Jaime Lopez is about 60 years old. He’s a grizzled character, with a face that looks like it’s survived a few bar fights and a voice like a cheap lawnmower engine. He wore black cowboy boots and a tight black T-shirt, and played a black guitar adorned with a sticker of a cowboy silhouette. I got the sense last night that he can do almost anything. After acknowledging that he was playing on the anniversary of the death of the famous Southern gringo he called “Santo Elvis,” he ran through a seemingly endless repertoire of rock and roll, trova-style folk songs, cumbias, rancheras, sensitive ballads and angry breakup songs, all the time accompanied only by his guitar.

For all I know, it may have indeed been endless. After four straight hours of playing, Lopez took a gulp of wine and asked the crowd if they wanted five hours more. They roared their assent. I couldn’t stick it out. Wish I could have.

Above, Lopez and the late Mexican actor Eulalio Gonzalez duet on a beautiful Lopez-penned number about the power of boredom and the limits of wanderlust.





Originally posted at


U.S. requests extradition of Mexican behind DEA agent’s death

By Richard Fausset and Tracy Wilkinson
August 14, 2013, 6:21 p.m.

MEXICO CITY — The United States government has formally requested the extradition of Rafael Caro Quintero, the Mexican drug lord who was convicted of slaying a U.S. anti-narcotics agent in 1985 but was freed last week by a Mexican court on a technicality, Mexican officials said Wednesday.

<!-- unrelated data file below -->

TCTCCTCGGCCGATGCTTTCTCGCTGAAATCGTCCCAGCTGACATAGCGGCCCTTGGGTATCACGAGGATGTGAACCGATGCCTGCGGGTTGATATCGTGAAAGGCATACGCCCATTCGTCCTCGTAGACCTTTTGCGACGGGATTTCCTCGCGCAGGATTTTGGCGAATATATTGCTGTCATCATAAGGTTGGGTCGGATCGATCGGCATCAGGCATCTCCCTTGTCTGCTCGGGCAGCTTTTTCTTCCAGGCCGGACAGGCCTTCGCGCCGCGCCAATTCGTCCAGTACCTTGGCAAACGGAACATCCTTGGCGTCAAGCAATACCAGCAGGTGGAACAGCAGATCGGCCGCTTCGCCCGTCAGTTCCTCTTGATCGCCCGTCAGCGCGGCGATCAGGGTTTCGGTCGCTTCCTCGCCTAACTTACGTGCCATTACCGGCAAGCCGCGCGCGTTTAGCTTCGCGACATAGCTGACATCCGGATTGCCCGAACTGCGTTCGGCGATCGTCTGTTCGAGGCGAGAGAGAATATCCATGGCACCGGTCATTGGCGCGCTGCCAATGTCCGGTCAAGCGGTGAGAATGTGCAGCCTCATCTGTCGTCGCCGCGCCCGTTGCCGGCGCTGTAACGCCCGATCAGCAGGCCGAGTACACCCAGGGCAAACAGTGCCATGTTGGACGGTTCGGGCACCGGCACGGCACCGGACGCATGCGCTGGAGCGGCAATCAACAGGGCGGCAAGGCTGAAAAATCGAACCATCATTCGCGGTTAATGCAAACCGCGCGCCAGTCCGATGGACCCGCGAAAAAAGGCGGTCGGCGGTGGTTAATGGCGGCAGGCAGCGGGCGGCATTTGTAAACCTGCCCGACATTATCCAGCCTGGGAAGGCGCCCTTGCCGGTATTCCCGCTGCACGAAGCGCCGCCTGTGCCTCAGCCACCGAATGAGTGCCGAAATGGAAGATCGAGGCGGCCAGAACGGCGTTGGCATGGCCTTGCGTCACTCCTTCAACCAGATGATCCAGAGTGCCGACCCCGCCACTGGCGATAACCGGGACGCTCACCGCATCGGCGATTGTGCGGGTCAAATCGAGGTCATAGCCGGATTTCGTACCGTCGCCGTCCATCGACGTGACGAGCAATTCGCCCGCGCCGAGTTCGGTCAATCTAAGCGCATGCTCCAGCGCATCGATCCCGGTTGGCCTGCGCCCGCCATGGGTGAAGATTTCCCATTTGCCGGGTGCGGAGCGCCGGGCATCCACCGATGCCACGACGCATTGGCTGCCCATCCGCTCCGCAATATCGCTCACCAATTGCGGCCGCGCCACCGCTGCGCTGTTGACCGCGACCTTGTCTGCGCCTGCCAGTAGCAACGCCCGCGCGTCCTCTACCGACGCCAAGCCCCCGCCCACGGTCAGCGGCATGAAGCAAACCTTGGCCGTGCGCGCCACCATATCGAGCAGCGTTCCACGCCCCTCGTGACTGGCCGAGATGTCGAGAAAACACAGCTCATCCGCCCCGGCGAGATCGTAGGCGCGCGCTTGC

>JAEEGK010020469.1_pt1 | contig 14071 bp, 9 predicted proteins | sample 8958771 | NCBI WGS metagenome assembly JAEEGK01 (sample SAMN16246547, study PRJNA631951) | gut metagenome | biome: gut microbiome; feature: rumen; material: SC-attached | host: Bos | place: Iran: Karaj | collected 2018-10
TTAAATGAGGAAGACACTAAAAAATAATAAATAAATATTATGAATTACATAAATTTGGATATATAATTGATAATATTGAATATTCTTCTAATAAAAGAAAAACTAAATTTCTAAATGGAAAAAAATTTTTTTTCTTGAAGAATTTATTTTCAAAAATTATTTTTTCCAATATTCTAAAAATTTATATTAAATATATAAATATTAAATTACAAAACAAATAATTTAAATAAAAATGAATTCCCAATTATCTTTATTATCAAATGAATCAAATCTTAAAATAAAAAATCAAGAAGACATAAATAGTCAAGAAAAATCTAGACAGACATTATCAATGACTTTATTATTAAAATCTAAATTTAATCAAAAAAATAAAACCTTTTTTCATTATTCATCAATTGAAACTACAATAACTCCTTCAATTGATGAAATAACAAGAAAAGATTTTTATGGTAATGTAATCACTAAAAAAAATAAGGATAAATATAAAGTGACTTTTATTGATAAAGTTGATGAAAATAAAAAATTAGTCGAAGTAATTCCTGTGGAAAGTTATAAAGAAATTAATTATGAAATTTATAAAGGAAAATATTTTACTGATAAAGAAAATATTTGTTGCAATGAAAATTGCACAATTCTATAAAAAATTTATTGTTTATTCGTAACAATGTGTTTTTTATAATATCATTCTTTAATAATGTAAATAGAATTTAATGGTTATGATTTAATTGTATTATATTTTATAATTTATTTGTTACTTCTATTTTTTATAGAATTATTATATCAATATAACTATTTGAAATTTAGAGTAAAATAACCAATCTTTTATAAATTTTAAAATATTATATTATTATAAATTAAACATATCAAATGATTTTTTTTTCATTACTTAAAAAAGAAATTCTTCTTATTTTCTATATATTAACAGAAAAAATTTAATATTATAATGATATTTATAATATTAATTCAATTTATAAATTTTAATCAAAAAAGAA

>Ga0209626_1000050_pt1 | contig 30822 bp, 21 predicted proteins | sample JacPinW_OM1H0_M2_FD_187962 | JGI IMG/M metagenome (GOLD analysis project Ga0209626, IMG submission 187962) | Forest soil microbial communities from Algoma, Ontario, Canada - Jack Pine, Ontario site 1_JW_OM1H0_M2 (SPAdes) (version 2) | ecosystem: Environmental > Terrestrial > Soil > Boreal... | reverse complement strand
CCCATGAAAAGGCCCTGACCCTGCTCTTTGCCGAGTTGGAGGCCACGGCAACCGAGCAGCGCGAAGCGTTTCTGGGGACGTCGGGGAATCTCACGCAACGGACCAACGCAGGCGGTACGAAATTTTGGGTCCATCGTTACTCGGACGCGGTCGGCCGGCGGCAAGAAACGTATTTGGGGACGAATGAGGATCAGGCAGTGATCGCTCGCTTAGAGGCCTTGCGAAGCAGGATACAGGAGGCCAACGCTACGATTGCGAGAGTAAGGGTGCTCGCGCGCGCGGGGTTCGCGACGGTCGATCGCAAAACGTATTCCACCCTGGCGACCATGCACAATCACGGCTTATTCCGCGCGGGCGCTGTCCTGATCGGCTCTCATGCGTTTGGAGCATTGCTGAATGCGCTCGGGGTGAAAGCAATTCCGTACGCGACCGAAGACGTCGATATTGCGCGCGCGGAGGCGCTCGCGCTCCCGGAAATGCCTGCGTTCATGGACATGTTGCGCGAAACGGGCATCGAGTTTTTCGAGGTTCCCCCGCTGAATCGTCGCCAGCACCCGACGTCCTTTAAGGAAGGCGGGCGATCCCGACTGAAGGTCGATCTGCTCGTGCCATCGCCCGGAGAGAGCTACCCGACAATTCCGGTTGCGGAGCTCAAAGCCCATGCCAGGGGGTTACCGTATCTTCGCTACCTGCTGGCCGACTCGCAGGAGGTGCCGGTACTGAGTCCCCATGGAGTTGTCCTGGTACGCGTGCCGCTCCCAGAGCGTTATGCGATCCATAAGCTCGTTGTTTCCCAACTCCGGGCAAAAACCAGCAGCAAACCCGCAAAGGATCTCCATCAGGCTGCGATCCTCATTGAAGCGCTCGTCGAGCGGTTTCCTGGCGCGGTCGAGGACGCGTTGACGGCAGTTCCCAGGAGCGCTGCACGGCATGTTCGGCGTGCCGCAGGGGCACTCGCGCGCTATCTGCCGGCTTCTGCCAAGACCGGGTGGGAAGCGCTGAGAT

Caro Quintero, 60 — a notorious co-founder of one of Mexico’s first major, modern drug cartels — was released from a prison in Mexico’s Jalisco state early Friday morning after a surprise ruling by an appeals tribunal.

It is unclear where Caro Quintero went after walking out of the prison, or whether U.S. or Mexican forces have been keeping close tabs on him.

According to a statement Wednesday from the Mexican attorney general’s office, U.S. officials have presented Mexican prosecutors with a “provisional arrest order” for Caro Quintero, based on “various crimes” he is charged with in federal district court in California. The arrest order was approved by a Mexican federal judge; in theory, this should trigger a hunt for him by Mexican security forces.

Caro Quintero has a number of federal charges pending against him in California, court documents indicate, including conspiring to distribute cocaine and marijuana; violent crimes in aid of racketeering, and murder and kidnapping charges related to the 1985 abduction and slaying of Enrique “Kiki” Camarena, an agent with the U.S. Drug Enforcement Administration.

Caro Quintero had been sentenced to 40 years in prison for the slaying of Camarena, and he served 28 years before being freed by last week’s controversial court ruling, which many here suspect was the result of either incompetence or corruption.

The slaying of Camarena severely strained U.S.-Mexico relations in the mid-1980s. Mexican police were involved in the crime, and the U.S. suspected Mexican government officials of orchestrating a cover-up.

The freeing of Caro Quintero is threatening to strain tensions once again, but the government of President Enrique Peña Nieto appears to be taking pains to assuage its angry northern neighbor. On Tuesday, Mexican Foreign Affairs Minister Jose Antonio Meade said the government would attempt to reverse the ruling that liberated the drug lord, saying it was not “respectful” of the Mexican “legal framework.”